SIRTE, Libya (Reuters) - Libyan interim government forces backed by NATO warplanes have mounted their deepest thrust into Muammar Gaddafi's home town of Sirte, getting as close as half a kilometer from the center of the deposed leader's coastal stronghold.
Gunfire could be heard coming from the town center and black smoke rose as National Transitional Council (NTC) forces massed in Zafran Square on Saturday and moved up tanks and mortars. Pick-up trucks mounted with machineguns and loaded with fighters raced in.
Field medics said two NTC soldiers had been killed and more than 20 wounded in the fighting against pro-Gaddafi forces.
"They have snipers above the mosques, above the buildings. They're using the houses and public buildings," NTC fighter El-Tohamy Abuzein told Reuters from his position in Zafran Square.
The NTC assault plan has divided Sirte into three zones. "They took area number one and they are fighting in area number two and they are holding there until morning," NTC commander Fathi Bafhaaga told Reuters.
Reuters journalists at the scene said it was the deepest NTC fighters had got into Sirte, but it was not possible to verify whether the NTC was holding onto its gains overnight.
Taking Sirte would be a huge boost for the NTC as it tries to establish credibility as a government, and a devastating blow for Gaddafi, widely believed to be on the run inside Libya.
NATO, whose warplanes played a vital role in the six-month war that toppled Gaddafi, said its planes had hit a number of targets in Sirte in the previous 24 hours, including an ammunition depot and an anti-aircraft gun.
It said in a statement the air attacks had been mounted to protect civilians from Gaddafi forces inside the town.
"Among the reports emerging from Sirte are executions, hostage-taking, and the calculated targeting of individuals, families, and communities within the city," NATO said.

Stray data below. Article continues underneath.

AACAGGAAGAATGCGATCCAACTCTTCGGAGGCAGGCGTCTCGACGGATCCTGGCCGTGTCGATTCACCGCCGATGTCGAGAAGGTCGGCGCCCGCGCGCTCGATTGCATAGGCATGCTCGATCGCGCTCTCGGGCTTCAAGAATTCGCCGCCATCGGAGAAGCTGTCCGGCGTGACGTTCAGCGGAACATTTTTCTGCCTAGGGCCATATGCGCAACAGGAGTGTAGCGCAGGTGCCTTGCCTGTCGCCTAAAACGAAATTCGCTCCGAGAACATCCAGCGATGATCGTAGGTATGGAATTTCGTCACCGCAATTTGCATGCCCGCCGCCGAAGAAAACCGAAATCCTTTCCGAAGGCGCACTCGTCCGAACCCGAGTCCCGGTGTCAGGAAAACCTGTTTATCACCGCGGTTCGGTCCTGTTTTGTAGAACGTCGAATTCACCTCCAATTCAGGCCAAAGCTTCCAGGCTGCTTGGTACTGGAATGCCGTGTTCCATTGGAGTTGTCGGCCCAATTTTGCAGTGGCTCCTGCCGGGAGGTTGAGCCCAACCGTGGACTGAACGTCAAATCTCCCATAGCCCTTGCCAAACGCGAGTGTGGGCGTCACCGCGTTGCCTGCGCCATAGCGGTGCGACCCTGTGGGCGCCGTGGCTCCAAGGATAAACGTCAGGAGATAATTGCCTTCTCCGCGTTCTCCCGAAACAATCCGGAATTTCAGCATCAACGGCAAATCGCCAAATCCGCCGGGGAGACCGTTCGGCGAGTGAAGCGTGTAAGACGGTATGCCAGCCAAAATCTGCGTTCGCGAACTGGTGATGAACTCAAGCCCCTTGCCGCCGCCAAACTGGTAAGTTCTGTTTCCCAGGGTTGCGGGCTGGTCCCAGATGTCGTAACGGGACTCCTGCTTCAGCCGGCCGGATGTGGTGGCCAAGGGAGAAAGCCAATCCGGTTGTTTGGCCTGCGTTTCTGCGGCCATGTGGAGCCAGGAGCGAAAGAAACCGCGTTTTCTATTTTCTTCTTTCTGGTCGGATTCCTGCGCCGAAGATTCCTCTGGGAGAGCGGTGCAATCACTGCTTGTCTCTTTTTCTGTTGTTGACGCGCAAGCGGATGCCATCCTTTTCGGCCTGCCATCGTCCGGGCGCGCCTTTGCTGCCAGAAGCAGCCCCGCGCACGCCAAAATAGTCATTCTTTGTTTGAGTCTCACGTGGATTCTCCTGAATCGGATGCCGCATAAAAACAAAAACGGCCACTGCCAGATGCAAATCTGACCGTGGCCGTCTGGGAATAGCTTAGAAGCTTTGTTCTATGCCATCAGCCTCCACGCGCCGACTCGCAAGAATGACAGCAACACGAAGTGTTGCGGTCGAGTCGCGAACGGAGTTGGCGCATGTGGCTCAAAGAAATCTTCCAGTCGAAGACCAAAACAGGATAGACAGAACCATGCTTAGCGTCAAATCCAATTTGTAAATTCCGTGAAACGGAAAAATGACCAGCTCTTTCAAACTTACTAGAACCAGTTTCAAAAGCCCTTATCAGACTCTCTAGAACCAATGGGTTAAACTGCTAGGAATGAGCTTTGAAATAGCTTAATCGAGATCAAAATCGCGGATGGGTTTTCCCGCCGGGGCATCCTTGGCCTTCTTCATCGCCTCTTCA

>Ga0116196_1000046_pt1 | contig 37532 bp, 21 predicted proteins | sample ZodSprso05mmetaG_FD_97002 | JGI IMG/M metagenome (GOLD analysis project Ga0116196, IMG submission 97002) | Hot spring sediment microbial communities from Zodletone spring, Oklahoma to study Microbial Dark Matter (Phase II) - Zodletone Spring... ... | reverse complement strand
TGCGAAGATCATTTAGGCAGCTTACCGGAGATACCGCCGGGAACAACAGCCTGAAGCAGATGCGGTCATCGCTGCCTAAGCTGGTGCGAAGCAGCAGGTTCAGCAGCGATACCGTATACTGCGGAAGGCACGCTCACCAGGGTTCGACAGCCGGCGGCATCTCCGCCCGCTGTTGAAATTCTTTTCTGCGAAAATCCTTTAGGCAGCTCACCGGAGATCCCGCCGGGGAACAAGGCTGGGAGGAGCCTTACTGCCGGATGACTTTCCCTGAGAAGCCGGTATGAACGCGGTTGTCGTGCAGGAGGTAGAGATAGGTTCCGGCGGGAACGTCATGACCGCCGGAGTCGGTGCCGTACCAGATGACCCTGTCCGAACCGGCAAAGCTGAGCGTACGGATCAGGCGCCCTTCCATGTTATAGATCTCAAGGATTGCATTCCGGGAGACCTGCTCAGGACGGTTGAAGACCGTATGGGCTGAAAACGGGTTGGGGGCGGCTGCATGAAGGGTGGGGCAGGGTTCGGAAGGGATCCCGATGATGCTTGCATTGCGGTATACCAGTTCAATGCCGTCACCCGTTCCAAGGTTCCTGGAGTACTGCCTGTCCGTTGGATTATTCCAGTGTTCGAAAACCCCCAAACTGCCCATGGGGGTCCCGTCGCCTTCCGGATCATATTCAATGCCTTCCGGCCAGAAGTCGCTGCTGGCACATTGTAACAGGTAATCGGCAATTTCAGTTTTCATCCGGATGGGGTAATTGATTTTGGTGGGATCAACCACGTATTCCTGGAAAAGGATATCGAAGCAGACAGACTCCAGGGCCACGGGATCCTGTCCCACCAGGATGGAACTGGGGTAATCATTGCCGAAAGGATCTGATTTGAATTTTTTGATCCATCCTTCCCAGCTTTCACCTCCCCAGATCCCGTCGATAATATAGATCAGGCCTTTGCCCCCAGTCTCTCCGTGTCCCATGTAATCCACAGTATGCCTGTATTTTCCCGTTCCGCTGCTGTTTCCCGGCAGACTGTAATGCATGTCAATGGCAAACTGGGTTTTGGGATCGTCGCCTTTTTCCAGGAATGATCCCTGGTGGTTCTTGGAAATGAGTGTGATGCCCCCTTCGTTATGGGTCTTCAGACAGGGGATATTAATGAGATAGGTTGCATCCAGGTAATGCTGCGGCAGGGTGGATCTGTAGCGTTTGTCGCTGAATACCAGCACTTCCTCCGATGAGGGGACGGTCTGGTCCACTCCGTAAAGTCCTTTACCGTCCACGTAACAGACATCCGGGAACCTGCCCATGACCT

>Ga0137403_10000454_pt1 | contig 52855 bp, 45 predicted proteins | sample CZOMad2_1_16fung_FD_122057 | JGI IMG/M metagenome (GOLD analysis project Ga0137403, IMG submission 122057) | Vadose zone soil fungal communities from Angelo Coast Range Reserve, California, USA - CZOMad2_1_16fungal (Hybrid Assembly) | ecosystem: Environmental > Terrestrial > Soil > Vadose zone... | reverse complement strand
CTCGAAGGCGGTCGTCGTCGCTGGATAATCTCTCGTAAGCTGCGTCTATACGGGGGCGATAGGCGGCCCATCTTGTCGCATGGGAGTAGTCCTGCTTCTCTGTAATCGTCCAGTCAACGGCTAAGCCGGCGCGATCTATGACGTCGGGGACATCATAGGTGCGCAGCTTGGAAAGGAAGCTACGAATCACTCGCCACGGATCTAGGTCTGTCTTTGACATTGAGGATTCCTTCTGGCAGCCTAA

Previously, NTC forces have retreated from Sirte and the other final Gaddafi stronghold, Bani Walid, after poorly organized assaults met fierce resistance from his loyalists.
Though NTC forces have tightened their grip in the past few days on southern oasis towns that sided with Gaddafi, that progress has been overshadowed by unsuccessful efforts to take the last strongholds.
NTC commanders say their advance on Sirte has been hampered by the presence of large numbers of civilians, many of whom have fled in the past week.
A Gaddafi spokesman has accused NATO of killing several hundred civilians in strikes on Sirte. Communications have been largely cut off since the fall of the capital Tripoli last month.
"FORBIDDEN" WEAPONS FOUND
NTC leader Mustafa Abdel Jalil said on Saturday interim government forces had found suspected internationally banned weapons near the towns of Sabha and Wadan, but he gave no details about them.
"There are weapons believed to be internationally forbidden, and they are under our control," he told a news conference at the NTC's headquarters in its eastern Benghazi base.
"We will seek help from local experts and the international community to get rid of these weapons in a suitable way."
The NTC, the political leadership of the rebel movement that rose up against Gaddafi's 42-year-rule and drove him from power with support from the West and several Arab nations, faces a challenge in trying to impose its authority across Libya.
It said last week it would move to Tripoli only after its forces were in full control of Libyan territory, contradicting an earlier pledge to move the interim administration from Benghazi around mid-September.
Raising a new challenge, Abdelraouf al-Kurdi, a representative of fighters from a Tripoli district, said arms seized from sites in the capital had been taken to other parts of Libya by fighters who filled the city to overthrow Gaddafi.
Interim government forces operate in disparate units based on their home towns, with little overall command.
NTC officials have said Gaddafi used mercenaries from sub-Saharan Africa to bolster his ranks during the war.
Tanks were seen moving beyond the gate toward Sirte and Reuters journalists said NTC forces got to within 40 km of the city and were planning to hold that position after nightfall.
"We are coming for you, wild-haired one," fighters chanted, referring to Gaddafi.
On Thursday, the NTC said it had taken full control of Sabha, which was the traditional base for Gaddafi's own tribe. About 800 km (500 miles) south of Tripoli, it had been occupied by fighters loyal to him.
The NTC says it also controls Jufra, to the northeast of Sabha, and the nearby oasis towns of Sokna, Waddan and Houn.
The manhunt for Gaddafi, who has been in hiding for weeks occasionally issuing audio messages through Syrian-based Arrai TV, is drawing closer to its target, NTC officials say.
(Reporting by Goran Tomasevic south of Sirte, Sherine El Madany east of Sirte, William Maclean and Joseph Logan in Tripoli, Emad Omar in Benghazi and John O'Donnell in Brussels; Writing by Barry Malone; Editing by Ralph Gowling)